I rise tonight to speak about a very important sector in our community, and that is the third sector, or the NGO sector, as it is often referred to. This sector is essential to the wellbeing of our society and the health of our democracy. I agree with comments made in this place today by Senator Mason that there is a need to review the relationship between the third sector and the government in respect of policy development, service delivery and funding sustainability. I believe that the government has an agenda to undermine and disempower the NGO sector or at least support only those that agree with them, so there is a need for a review to distance and take away government control over the NGO sector.
A strong third sector is absolutely fundamental to ensuring that we have a strong and vibrant democracy. The third sector is the imagination of the nation and it has always led the way. It is the group with the big ideas and the big policy changes. These come from the third sector. The community sector, as it is also known, is the ideas engine of our nation and the carer of our society. The government does not just fail to understand the contribution and the scope of the community or not-for-profit sector, but it is ideologically opposed and actively hostile towards the involvement of the third sector in advocacy and policy formation. It does not simply fail to understand the manner in which the third sector acts, but it seeks to deny the third sector a legitimate role in advocating for social change and it characterises the third sector as being single-issue, special interest groups out selfishly to get as many resources as they can for their little patch.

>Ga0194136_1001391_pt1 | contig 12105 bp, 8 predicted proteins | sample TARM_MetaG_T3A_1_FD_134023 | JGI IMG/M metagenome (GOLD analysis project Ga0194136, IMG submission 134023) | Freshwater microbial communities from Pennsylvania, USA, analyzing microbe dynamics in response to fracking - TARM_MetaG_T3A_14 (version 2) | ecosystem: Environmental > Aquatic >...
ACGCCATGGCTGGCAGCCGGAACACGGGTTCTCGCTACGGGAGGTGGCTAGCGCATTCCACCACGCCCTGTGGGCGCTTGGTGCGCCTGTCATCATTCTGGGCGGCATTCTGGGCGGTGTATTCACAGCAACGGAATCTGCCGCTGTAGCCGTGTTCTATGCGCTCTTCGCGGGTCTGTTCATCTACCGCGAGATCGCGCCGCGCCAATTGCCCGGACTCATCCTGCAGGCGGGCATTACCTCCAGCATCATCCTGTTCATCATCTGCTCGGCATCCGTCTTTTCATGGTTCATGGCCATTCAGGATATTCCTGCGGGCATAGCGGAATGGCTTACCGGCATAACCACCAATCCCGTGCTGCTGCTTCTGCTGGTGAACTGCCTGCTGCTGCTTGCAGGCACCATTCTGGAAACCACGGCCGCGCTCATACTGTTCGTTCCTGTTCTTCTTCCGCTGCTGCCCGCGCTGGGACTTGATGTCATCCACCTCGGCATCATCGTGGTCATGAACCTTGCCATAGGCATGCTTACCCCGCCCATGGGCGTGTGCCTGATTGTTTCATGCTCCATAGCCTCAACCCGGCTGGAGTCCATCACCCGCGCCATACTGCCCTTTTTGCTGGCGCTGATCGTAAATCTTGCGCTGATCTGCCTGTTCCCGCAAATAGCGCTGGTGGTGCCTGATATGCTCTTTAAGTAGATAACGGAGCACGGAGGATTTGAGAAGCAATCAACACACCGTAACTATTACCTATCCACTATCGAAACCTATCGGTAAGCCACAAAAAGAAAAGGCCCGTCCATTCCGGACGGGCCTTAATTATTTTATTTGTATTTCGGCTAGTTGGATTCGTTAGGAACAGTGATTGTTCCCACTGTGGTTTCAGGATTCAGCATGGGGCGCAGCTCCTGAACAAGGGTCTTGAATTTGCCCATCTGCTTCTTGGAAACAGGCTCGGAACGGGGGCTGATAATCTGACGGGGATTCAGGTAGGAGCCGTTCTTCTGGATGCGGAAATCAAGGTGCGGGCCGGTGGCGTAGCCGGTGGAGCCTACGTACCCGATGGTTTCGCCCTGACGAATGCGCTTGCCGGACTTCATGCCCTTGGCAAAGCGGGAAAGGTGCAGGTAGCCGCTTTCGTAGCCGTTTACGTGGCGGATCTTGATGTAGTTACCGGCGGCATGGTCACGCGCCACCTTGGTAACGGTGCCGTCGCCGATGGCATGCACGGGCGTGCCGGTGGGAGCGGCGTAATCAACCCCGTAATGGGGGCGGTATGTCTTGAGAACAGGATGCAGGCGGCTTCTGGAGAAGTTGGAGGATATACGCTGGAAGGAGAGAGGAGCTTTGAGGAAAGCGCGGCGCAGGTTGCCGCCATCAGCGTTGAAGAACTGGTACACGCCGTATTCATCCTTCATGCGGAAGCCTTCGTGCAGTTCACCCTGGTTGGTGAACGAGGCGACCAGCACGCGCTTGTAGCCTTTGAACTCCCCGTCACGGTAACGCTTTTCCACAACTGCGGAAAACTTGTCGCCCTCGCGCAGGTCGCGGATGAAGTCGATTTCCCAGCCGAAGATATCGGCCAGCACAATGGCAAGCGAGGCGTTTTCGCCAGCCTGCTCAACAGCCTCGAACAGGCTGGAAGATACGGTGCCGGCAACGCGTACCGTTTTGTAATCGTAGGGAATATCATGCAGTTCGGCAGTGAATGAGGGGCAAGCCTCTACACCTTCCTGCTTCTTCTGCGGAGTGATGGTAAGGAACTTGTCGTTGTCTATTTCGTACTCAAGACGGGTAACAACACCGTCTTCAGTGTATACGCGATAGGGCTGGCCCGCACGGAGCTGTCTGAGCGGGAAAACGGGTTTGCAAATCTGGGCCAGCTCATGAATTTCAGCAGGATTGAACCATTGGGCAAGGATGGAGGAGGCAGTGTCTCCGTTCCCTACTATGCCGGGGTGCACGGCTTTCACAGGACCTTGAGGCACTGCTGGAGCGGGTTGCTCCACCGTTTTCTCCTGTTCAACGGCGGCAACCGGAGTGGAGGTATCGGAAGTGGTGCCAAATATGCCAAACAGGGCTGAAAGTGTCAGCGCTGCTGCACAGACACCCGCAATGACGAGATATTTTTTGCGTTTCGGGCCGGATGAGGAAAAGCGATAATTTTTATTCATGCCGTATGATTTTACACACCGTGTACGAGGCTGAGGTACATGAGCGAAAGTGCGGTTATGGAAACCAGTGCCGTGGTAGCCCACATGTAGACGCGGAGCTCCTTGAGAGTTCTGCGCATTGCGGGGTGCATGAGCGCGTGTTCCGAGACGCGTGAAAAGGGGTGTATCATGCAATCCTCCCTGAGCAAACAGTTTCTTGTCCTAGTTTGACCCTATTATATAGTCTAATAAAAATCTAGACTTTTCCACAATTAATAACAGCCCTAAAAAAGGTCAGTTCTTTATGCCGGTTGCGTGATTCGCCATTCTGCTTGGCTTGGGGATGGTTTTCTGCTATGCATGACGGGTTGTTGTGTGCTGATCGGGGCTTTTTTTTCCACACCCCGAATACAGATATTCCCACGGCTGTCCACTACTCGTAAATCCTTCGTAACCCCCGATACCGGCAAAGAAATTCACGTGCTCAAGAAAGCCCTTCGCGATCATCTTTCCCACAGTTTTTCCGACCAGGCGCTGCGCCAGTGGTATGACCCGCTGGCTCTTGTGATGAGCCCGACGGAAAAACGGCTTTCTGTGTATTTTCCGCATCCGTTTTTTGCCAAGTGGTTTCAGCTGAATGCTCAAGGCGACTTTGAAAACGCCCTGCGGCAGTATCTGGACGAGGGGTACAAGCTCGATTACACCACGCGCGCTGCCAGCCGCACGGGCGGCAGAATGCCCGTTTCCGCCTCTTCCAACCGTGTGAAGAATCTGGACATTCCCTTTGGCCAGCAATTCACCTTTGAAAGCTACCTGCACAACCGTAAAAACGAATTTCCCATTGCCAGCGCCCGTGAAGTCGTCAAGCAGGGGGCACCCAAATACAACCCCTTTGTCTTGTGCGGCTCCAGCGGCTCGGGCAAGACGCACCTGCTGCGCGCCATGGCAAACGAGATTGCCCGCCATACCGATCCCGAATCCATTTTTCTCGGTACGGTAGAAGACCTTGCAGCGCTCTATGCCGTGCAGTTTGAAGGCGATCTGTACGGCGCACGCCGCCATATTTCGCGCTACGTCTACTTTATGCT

The Howard government simply wants the community sector to be cheap service providers and would be perfectly happy for the sector to deliver social services cheaper and more effectively than private business or government departments can, provided of course that they keep their heads down and their mouths shut. Since coming to power the Howard government has led a very clear and well-documented agenda to attack, undermine, compromise and silence the not-for-profit sector. This was first articulated in the Prime Minister's 1996 Menzies Lecture when, in talking about the non-government and voluntary sector, Mr Howard characterised it as comprising single-issue groups, special interests and elites. This was very much at odds with the finding of the House of Representatives Standing Committee on Community Affairs in 1991 when it reported on community organisations and stated: